When Mohammed worked in his owner's field in Libya, bent over for hours pulling tomatoes from the soil, he would think often of the days when he was a free man.
He had lived a modern life in Zinder, Niger's second-largest city. He grew up in a good family and learned in school to speak two foreign languages — English and Arabic. "I kept thinking, I'm a human being, just like him," he says, comparing himself to a man in Libya he says enslaved him.
Mohammed fled Niger when he was just 17 years old, when extremist Boko Haram militants came to his area. He paid smugglers to take him across North Africa and to Europe, but when they reached Libya, he and other migrants were detained by a Libyan militia.
"My mistake was that I came to this country [Libya]," he says.
There began a three-year ordeal that saw him thrown into prison, held for ransom, and bought and sold into bonded labor or debt slavery.
Mohammed is now 20. He looks haunted by his time in Libya, and asks not to use his last name, afraid that the militia that caught him in Libya might find him in southern Tunisia, where he now lives.
Testimonies like Mohammed's, recorded by NPR, suggest a pattern of slave-trade abuses of migrants detained in Libya. The conflict-riven country is a final stopover for many people from across Africa and parts of Asia taking long, risky journeys for refuge in Italy or onward in Europe.
Italy has sought to reduce the number of arrivals by financing and training Libyan authorities to stop the migration, even as rights experts decry inhumane conditions for asylum-seekers in the North African country.
On Wednesday, the United Nations human rights office reported that migrants in Libya have been bought and sold at "open slave markets."
Now, some migrants who escaped are speaking out and detailing harrowing experiences.
NPR met Mohammed through Mongi Slim, the southern Tunisia director for the Red Crescent aid group, which is sheltering hundreds of migrants who arrive from neighboring Libya.
Slim says Mohammed's experience of slavery in Libya — in which Mohammed claims he was sold to a man who used him for farm work, before he finally escaped — has become commonplace.
A pharmacist by training, Slim has also been a volunteer with the Red Crescent for more than 20 years. He's long been familiar with the mistreatment of migrants by human traffickers, smugglers and militias in Libya.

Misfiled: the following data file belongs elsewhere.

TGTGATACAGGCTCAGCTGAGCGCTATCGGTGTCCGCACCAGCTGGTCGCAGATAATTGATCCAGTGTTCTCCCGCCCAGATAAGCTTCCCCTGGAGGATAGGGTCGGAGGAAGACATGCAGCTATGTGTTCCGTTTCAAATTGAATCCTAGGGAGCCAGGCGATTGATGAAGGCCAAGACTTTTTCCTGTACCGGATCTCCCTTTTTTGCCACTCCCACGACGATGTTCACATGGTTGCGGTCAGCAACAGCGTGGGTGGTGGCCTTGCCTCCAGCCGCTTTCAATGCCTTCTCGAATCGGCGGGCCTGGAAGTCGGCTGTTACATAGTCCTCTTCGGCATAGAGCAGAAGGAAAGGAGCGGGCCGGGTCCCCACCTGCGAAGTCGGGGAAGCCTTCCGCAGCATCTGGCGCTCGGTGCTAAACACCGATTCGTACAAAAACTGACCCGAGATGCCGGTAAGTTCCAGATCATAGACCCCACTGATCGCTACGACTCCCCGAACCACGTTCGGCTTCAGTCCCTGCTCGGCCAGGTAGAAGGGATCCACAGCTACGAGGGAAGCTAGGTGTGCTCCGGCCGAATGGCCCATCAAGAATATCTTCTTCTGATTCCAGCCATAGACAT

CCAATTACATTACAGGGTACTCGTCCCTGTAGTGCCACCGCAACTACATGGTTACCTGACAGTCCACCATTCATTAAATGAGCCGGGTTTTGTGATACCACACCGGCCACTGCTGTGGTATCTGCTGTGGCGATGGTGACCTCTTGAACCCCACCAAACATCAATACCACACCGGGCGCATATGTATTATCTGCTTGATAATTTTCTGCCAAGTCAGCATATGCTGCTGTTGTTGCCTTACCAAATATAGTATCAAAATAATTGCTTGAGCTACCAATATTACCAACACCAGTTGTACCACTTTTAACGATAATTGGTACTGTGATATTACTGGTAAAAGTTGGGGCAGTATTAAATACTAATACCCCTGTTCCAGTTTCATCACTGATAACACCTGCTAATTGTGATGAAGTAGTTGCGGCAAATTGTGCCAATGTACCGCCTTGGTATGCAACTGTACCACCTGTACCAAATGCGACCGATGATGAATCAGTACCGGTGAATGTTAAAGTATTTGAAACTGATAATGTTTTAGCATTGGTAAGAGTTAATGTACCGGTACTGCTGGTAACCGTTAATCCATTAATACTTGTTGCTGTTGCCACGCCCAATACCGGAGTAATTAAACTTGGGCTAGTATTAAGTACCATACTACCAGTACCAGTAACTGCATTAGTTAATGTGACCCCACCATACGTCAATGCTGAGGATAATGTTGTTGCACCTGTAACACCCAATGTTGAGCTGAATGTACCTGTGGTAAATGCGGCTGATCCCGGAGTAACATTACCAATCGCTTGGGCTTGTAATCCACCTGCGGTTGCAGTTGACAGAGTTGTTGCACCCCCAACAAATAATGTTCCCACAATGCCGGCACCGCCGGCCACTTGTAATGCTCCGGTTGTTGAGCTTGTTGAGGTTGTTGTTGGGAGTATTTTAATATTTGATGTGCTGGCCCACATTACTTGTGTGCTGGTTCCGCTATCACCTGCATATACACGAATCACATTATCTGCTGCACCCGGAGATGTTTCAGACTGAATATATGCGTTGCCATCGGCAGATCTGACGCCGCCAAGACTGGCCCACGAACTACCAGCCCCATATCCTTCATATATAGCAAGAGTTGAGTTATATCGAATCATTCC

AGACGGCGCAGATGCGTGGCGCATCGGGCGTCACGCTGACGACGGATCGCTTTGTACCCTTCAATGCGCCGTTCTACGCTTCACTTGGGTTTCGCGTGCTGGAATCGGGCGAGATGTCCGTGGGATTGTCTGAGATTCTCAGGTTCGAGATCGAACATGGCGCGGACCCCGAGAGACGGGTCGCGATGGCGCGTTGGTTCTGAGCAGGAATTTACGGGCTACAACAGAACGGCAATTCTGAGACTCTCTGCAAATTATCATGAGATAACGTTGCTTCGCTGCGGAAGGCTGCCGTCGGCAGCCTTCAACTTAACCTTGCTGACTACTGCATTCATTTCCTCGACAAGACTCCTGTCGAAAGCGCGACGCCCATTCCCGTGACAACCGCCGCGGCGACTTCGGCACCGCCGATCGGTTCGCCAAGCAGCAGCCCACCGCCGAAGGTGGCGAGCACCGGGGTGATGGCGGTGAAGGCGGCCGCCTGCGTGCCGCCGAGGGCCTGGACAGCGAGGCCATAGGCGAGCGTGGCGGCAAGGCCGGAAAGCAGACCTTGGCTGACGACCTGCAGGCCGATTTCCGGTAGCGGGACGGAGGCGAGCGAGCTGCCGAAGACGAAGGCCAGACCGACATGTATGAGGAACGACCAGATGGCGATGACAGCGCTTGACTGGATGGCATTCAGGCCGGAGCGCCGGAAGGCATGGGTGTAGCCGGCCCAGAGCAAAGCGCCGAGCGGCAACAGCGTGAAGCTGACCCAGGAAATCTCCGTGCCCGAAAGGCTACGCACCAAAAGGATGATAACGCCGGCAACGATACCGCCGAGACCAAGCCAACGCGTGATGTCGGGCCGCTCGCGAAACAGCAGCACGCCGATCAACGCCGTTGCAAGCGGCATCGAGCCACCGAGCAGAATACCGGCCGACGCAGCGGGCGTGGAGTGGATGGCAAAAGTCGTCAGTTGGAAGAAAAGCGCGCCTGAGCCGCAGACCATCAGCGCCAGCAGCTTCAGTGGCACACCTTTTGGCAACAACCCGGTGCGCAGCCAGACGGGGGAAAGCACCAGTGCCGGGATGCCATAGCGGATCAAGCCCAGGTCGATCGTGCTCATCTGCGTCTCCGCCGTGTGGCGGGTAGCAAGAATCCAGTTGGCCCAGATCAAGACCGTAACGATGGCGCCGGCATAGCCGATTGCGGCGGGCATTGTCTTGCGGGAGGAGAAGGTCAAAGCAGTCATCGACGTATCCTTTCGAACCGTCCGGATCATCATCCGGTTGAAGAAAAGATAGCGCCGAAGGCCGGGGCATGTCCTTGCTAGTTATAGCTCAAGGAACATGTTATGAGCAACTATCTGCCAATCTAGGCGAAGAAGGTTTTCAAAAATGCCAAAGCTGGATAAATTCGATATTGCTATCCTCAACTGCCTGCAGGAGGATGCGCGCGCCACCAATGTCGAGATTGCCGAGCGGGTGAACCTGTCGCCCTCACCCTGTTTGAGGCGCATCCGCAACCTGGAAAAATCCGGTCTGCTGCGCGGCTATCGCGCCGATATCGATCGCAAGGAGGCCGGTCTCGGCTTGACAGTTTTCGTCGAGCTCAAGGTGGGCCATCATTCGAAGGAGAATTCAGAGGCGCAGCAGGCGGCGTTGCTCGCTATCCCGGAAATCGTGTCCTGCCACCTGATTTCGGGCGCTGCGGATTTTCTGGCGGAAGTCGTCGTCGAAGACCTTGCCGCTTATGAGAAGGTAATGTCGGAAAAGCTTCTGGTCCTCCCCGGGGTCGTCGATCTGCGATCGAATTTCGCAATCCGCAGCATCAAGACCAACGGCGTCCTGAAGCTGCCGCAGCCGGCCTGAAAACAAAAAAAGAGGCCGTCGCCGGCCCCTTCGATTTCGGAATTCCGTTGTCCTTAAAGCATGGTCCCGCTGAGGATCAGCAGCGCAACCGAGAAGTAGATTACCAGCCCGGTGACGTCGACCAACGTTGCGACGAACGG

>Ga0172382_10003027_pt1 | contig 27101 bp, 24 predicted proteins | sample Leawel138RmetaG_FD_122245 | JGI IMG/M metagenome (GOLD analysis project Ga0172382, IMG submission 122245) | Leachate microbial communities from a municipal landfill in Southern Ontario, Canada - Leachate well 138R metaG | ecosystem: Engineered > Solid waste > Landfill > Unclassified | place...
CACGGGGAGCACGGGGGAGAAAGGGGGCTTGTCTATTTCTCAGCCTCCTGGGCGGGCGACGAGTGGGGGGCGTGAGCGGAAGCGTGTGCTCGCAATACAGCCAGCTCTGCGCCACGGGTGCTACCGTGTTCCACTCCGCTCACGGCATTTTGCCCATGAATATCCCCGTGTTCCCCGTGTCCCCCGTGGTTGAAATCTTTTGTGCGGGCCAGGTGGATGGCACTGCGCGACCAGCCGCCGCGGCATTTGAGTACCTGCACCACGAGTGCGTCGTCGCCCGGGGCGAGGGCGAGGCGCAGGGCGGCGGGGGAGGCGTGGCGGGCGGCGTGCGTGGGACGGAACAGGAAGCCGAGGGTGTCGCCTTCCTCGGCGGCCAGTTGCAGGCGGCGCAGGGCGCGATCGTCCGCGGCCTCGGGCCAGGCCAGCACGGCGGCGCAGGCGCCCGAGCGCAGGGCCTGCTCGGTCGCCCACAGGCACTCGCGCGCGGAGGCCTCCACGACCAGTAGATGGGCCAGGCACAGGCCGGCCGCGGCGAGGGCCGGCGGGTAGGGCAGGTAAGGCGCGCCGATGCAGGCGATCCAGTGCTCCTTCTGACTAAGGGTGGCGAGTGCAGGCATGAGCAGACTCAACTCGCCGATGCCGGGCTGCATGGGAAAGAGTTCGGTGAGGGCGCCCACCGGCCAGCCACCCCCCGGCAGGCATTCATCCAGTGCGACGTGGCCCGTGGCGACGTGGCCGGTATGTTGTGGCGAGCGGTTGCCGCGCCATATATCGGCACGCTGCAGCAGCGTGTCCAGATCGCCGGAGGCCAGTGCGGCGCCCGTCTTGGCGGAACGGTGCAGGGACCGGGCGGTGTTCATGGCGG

Libya still reels from its civil war in 2011. Rival governments in the east and the west wrestle for power, and militias run the streets.
But since mid-2016, Slim says, more and more migrants have arrived bringing testimony of being traded as commodities and being sold into slavery. "At first, I was a bit skeptical. If just one person comes with this story, of course you are not sure if it's truth. But then when so many people came and told us the same thing, it became more clear," Slim says.
Late last year, a CNN investigation revealed footage of what appears to be African migrants being auctioned off. In the video, an auctioneer sells men he describes as "big strong boys" to the highest bidder.
The footage caused international outrage. In December, the United Nations Security Council condemned the reported acts of slavery in Libya as "heinous abuses" and called "for those responsible to be held to account."
In southern Tunisia, Slim says he started hearing accounts of slavery long before they came to light in international media.
Most of the men and women at the Red Crescent shelter come from African countries. Slim introduced NPR to migrants from Gambia, Nigeria and Senegal. They sleep on foam mattresses on a concrete floor, several to a room.
Five young men want to discuss their experiences. They didn't witness the secret slave auctions reported by CNN, although they say they have heard of those. Instead, they describe Libya's detention centers — a network of prisons, some of them sanctioned by the state as part of an effort to combat illegal immigration — as being the very places where migrants are "bought" and "sold."
Boubaker Nassou, a 30-year-old from Gambia, describes the detention center where he was held as a "slave market" and as the "prison where they sell people."